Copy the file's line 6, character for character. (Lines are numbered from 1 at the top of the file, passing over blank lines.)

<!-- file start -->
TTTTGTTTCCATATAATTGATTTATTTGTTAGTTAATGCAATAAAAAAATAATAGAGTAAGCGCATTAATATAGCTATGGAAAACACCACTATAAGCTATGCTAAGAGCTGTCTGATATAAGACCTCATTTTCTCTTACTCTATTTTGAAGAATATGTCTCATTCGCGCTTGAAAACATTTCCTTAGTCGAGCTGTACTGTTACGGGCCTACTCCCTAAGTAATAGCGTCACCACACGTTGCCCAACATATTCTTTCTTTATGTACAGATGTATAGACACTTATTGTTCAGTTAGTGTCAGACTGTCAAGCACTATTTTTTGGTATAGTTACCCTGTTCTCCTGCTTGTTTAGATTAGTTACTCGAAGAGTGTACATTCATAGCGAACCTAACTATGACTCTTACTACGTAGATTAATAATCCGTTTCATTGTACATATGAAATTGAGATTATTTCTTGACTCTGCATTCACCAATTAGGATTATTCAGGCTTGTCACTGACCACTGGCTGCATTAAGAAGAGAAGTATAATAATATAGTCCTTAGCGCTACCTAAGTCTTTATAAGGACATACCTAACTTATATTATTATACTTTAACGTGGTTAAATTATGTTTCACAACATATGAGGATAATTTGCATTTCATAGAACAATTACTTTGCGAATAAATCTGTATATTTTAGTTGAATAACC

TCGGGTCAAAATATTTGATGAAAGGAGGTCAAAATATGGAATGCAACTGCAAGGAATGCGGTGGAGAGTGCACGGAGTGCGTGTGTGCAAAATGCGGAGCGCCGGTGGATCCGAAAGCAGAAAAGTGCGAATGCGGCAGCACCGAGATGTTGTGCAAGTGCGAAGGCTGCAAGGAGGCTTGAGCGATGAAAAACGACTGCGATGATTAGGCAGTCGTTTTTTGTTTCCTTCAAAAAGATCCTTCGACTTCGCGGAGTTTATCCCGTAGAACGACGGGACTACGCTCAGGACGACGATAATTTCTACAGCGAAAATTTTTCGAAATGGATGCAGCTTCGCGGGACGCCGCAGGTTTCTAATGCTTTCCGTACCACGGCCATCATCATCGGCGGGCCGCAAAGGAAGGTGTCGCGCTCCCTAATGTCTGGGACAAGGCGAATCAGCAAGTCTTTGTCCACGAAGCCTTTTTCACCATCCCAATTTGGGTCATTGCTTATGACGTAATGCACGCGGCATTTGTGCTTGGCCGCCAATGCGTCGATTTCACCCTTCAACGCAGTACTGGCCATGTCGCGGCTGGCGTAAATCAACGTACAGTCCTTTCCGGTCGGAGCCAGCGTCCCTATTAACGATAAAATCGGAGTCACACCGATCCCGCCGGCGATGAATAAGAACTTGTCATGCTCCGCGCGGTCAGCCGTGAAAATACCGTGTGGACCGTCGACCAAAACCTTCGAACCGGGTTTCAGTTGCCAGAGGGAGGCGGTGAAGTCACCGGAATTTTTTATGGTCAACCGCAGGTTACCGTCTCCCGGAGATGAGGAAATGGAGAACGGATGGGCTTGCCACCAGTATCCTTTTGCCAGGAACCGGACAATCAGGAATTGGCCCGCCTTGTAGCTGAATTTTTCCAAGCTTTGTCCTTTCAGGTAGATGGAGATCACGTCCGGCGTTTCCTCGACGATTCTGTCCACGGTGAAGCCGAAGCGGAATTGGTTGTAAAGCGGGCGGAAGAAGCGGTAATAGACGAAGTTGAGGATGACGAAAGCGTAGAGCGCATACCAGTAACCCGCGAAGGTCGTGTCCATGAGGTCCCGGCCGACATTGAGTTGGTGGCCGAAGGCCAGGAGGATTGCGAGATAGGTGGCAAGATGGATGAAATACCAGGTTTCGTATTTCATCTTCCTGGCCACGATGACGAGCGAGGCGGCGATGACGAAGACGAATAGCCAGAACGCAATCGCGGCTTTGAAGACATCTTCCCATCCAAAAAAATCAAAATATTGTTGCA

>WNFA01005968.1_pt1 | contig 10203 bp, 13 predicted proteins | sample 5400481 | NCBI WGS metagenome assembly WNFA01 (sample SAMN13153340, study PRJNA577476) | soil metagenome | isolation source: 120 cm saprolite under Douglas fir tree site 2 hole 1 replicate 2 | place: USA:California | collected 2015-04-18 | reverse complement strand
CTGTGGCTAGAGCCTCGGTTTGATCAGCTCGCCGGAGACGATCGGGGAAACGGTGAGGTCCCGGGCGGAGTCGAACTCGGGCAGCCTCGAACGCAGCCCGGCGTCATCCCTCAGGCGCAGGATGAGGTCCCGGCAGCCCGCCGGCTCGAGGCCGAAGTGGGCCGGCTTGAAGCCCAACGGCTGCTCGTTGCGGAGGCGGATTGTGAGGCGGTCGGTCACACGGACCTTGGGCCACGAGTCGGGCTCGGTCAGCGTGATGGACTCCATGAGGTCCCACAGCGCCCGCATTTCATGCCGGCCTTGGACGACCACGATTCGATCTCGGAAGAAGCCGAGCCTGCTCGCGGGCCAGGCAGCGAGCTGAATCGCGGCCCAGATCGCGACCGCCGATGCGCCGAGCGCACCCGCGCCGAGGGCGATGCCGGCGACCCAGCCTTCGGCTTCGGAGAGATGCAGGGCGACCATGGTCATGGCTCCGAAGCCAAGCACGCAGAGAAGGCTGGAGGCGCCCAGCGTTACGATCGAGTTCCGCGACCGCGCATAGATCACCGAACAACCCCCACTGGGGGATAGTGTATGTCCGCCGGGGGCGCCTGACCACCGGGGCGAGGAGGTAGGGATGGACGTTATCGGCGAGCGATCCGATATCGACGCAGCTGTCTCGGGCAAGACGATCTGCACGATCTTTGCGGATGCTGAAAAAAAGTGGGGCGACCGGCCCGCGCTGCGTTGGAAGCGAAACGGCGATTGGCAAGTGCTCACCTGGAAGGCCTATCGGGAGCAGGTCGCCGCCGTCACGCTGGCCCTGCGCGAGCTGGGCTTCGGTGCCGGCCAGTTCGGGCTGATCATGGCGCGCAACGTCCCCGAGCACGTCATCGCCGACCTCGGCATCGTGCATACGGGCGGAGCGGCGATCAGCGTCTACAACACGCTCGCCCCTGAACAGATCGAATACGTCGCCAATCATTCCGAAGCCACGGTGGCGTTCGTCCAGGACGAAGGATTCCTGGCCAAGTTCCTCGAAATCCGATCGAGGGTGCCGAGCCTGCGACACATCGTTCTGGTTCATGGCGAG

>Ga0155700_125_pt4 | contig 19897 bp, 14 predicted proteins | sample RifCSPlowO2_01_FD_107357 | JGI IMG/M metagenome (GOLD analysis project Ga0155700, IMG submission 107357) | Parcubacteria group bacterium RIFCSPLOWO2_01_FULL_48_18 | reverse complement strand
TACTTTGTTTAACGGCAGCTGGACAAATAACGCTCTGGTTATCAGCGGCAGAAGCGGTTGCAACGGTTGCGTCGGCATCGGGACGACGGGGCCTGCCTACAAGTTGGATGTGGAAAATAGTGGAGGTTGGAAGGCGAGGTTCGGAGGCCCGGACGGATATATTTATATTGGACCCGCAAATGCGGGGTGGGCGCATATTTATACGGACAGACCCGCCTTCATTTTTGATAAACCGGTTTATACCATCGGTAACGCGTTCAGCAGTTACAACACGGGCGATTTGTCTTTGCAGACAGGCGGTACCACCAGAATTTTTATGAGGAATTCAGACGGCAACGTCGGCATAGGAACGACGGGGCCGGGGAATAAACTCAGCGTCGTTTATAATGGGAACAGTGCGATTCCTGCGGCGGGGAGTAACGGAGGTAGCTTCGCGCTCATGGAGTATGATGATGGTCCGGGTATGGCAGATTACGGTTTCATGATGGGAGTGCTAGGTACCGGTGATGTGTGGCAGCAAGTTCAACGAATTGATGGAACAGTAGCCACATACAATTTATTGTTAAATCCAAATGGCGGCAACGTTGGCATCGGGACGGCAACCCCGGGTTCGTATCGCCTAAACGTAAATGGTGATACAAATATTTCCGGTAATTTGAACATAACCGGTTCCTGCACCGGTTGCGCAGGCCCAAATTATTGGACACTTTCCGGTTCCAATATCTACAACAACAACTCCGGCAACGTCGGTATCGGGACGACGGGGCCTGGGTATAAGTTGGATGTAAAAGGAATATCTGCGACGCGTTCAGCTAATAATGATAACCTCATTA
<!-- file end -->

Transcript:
TACTTTGTTTAACGGCAGCTGGACAAATAACGCTCTGGTTATCAGCGGCAGAAGCGGTTGCAACGGTTGCGTCGGCATCGGGACGACGGGGCCTGCCTACAAGTTGGATGTGGAAAATAGTGGAGGTTGGAAGGCGAGGTTCGGAGGCCCGGACGGATATATTTATATTGGACCCGCAAATGCGGGGTGGGCGCATATTTATACGGACAGACCCGCCTTCATTTTTGATAAACCGGTTTATACCATCGGTAACGCGTTCAGCAGTTACAACACGGGCGATTTGTCTTTGCAGACAGGCGGTACCACCAGAATTTTTATGAGGAATTCAGACGGCAACGTCGGCATAGGAACGACGGGGCCGGGGAATAAACTCAGCGTCGTTTATAATGGGAACAGTGCGATTCCTGCGGCGGGGAGTAACGGAGGTAGCTTCGCGCTCATGGAGTATGATGATGGTCCGGGTATGGCAGATTACGGTTTCATGATGGGAGTGCTAGGTACCGGTGATGTGTGGCAGCAAGTTCAACGAATTGATGGAACAGTAGCCACATACAATTTATTGTTAAATCCAAATGGCGGCAACGTTGGCATCGGGACGGCAACCCCGGGTTCGTATCGCCTAAACGTAAATGGTGATACAAATATTTCCGGTAATTTGAACATAACCGGTTCCTGCACCGGTTGCGCAGGCCCAAATTATTGGACACTTTCCGGTTCCAATATCTACAACAACAACTCCGGCAACGTCGGTATCGGGACGACGGGGCCTGGGTATAAGTTGGATGTAAAAGGAATATCTGCGACGCGTTCAGCTAATAATGATAACCTCATTA